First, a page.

Book Review: War in the Neighborhood
by Steven Wishnia

It’s an old cliché that the Lower East Side is an “urban warzone.” But in the late ’80s and early ’90s, it was almost true. Sometimes it seemed like a building-by-building battle to drive the residents out, as in 1987, when my landlord turned off the heat and put in a crackhouse, or 1995, when hundreds of riot cops armed with assault rifles, helicopters and a tank invaded East 13th Street to evict three squats. The forces of real-estate imperialism have transformed the legendary immigrant “portal to America” and home of generations of countercultures into yuppieland.

Tracing this history in 11 episodes, Seth Tobocman’s graphic novel War in the Neighborhood (Autonomedia) reads like a squatter version of Art Spiegelman’s Maus. Politicians, police, and judges appear as death’s heads. Tobocman’s angular drawing style is crude but powerful; almost every panel packs dramatic impact.

Most of the book is set in 1989, when, as Tobocman—a longtime Lower East Side artist and activist, and co-founder of the radical comic World War 3—recalls, “there was a squat being evicted almost every month.” “The Tragedy of 319 East 8th St.” depicts one such eviction, in which the building was demolished two days before its inhabitants were supposed to get their day in court. Hundreds of police sealed off two entire blocks, and the story climaxes with a panel of a giant fist crushing the building to rubble. “ALL THIS TO SHUT DOWN ONE LITTLE HOUSE!” it screams.

Yet Tobocman is at his most mercilessly detailed in dissecting the internecine struggles among the squatters, homeless, and activists. This often illustrates an extremely depressing bit of political ecology. Those most likely to revolt against the system are those with the least stake in it—but they are also the ones most likely to be the most damaged, crippled by drug/alcohol/psychiatric problems and undirected rage.

Issues of race, gender, and class mix explosively with scene politics as seen through Tobocman’s lens. House meetings and political actions become battlegrounds, with women outraged by men’s unrepentant sexism and black men calling whites criticizing their behavior racist. Homeless men argued that the squats should be committed to housing anyone who needed a home, yet many brought severe problems into the buildings. With squatting involving both communal living and a major collective construction project, all done under the guns of a hostile government, belligerent drunks and heroin addicts weren’t much help.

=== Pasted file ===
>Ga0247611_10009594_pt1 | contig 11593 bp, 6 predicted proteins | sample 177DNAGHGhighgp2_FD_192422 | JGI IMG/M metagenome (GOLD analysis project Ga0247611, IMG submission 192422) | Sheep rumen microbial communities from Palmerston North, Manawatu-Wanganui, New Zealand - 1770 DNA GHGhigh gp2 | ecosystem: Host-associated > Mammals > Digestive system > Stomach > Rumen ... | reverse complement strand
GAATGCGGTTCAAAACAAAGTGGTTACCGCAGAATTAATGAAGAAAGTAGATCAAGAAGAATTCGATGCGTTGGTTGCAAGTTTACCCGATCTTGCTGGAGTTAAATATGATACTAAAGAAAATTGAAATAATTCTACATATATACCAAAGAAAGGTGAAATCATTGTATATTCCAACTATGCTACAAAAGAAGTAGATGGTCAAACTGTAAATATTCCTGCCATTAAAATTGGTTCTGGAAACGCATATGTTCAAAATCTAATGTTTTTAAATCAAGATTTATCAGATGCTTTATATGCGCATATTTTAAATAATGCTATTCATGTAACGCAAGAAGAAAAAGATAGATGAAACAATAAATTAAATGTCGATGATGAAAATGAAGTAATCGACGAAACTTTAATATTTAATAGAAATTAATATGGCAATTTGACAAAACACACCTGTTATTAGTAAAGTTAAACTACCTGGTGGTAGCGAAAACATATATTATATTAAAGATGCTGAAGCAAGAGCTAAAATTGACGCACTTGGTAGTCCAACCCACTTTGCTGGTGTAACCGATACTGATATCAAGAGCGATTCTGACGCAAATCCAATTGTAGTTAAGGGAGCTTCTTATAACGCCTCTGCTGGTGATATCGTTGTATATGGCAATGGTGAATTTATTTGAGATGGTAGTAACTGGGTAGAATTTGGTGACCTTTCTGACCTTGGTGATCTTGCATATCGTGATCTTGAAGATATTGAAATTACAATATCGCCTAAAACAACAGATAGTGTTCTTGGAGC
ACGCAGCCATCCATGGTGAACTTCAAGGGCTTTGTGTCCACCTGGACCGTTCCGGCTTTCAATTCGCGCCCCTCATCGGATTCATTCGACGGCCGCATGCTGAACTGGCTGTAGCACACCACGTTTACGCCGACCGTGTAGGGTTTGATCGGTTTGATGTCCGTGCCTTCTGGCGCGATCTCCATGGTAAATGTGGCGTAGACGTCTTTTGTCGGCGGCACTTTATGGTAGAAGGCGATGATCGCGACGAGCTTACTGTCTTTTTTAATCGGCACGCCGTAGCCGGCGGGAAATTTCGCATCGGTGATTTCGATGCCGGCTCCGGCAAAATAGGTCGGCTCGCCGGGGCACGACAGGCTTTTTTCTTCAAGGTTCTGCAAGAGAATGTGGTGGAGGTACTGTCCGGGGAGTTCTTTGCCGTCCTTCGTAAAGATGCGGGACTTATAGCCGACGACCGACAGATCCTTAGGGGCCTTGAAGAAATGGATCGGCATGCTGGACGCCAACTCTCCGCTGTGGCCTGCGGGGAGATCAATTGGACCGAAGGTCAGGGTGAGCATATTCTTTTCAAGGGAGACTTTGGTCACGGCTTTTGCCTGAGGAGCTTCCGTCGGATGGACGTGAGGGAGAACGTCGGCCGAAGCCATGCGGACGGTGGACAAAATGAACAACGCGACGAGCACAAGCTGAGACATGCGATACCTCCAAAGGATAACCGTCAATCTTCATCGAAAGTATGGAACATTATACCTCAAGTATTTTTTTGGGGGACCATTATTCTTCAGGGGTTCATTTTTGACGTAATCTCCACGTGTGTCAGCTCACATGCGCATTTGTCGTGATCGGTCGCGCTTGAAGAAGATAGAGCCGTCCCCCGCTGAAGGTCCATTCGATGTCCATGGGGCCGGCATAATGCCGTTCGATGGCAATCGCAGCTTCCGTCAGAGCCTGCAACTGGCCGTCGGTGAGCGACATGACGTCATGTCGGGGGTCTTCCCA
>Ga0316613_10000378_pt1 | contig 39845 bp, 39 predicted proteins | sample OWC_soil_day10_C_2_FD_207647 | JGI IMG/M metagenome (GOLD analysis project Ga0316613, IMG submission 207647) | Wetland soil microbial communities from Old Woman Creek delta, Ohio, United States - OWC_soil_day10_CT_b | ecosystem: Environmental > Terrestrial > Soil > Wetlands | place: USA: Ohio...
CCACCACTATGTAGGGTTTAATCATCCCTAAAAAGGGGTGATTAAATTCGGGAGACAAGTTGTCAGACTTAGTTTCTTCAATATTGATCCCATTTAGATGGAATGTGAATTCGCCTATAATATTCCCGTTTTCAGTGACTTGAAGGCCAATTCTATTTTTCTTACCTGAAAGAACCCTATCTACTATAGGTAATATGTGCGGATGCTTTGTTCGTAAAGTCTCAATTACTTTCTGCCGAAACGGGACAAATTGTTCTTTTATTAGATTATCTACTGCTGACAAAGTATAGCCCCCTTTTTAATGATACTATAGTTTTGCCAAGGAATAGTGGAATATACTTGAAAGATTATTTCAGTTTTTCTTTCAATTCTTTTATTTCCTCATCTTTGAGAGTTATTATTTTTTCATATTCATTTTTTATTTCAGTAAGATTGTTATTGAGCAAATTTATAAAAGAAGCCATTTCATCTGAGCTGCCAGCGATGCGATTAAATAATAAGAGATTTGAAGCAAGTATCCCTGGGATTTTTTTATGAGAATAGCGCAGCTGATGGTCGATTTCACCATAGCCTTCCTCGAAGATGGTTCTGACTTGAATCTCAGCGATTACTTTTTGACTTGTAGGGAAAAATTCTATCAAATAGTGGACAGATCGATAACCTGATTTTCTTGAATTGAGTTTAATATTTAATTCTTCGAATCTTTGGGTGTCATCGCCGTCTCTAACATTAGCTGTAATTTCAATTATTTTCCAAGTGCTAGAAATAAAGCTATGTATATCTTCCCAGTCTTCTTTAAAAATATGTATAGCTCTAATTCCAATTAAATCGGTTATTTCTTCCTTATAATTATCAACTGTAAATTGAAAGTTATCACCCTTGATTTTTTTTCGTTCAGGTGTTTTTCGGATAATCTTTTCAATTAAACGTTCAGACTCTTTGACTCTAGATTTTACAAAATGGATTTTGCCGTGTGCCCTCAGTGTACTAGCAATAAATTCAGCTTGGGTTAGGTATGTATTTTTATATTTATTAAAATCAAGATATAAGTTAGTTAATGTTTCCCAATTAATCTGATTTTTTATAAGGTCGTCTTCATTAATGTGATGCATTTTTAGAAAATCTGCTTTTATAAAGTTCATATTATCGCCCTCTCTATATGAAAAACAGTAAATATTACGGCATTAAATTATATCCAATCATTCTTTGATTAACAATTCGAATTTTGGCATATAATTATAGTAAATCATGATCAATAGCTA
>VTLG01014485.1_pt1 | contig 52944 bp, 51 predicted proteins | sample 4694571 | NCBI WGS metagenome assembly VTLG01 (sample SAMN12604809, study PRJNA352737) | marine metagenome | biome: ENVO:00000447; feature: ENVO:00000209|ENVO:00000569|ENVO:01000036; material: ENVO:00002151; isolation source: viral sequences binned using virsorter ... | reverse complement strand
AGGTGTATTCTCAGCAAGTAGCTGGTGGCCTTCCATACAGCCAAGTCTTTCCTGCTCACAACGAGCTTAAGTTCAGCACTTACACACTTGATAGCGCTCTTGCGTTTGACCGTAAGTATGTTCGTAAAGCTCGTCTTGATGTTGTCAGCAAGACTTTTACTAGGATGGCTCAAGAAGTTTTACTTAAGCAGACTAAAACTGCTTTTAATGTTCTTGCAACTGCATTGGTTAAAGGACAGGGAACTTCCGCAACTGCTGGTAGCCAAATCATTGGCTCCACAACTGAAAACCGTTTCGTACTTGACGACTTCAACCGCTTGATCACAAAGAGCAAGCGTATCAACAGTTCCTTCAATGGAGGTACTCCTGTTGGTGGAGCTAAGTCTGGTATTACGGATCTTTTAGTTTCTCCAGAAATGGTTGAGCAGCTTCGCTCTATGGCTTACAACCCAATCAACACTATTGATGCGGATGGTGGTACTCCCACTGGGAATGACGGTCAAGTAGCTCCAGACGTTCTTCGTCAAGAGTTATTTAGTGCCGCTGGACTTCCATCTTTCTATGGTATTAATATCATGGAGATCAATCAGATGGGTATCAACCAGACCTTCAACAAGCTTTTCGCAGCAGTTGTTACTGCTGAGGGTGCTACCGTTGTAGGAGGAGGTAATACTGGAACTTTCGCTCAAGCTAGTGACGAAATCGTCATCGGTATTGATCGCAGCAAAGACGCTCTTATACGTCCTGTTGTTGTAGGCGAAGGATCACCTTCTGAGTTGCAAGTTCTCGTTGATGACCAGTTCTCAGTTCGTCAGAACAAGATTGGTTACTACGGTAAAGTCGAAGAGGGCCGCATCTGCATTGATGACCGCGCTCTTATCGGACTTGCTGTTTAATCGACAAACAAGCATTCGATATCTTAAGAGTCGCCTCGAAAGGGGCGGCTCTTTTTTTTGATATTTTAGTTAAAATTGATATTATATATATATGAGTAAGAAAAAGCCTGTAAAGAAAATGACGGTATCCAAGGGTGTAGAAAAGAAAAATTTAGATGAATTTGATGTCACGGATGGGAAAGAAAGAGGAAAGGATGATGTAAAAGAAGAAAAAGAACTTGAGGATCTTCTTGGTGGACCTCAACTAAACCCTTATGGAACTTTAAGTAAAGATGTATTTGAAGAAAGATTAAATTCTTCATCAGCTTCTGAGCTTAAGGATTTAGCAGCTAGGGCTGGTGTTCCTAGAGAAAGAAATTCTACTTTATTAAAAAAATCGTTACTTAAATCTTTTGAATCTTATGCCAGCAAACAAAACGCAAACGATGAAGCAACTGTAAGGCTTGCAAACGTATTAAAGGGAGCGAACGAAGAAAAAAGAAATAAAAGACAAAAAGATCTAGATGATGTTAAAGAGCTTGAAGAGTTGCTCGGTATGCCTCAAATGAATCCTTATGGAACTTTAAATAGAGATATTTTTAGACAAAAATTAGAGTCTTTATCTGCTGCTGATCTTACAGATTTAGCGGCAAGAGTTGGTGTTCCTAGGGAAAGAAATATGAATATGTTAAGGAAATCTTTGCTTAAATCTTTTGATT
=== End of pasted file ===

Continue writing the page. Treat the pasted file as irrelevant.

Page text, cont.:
Sometimes Tobocman’s compassion—and hopes for redeeming damaged souls who show political commitment—makes one wonder if he’s a saint or a schmuck. I don’t think many people would want to share living space with Terry T., a homeless alcoholic whose idea of the properly manly way to talk to a waitress was, “More coffee, bitch.” I found myself identifying more with Carlos, a Puerto Rico-born demolition worker with a no-nonsense attitude about doing workdays. Yet Tobocman depicts a double standard for evicting blacks and whites who violated the squats’ standard “no violence, no hard drugs” rule.

Many squatters may dispute the accuracy of this version of history. Tobocman says it’s fictionalized, but it’s very thinly veiled. My own experiences in the squat scene were usually much more peaceful, a working-class bohemian-leftist atmosphere, poor but close-knit and familial, like Bob Marley’s vision of nights by the fireside “in a government yard in Trench Town.” (And “Jane Doe” and “Johnny Liverpool,” protagonists of the first episode, are much better-looking in real life.) What it also generally leaves out is a sense of the neighborhood outside the us-and-them of the squatters and landlords/politicians/police. If, as the saying goes, “one movement crazy is worth ten provocateurs,” the squat scene was certainly well stocked with crazies, who may have had the guts to take on the police but not the patience to build alliances with other people in the neighborhood.

But if War in the Neighborhood is ultimately depressing, it’s because it tells the story of a defeat. The squatters weren’t strong enough to fend off the armies of Il Duce Giuliani; while about 10 squats survive, they are no longer a major political force in a neighborhood where apartments now rent for $2,000 and $3,000 a month.

“We scheme against each other,” Tobocman muses bleakly in the final chapter. “We go to war with the folks upstairs. We go to war with the person who shares our bed!” Yet he insists that the book’s ultimate message is positive, that people can change. Even Terry T., he tells Tenant, sobered up at the end of his life.

“It is a good thing to take up the struggle against oppression,” War in the Neighborhood concludes. “It is also a good thing to make mistakes in that struggle and grow wise.”

A release party for War in the Neighborhood will take place on Feb. 19 from 7 p.m.-1 a.m. at CHARAS, El Bohio, 605 E. 9th St. Admission is free.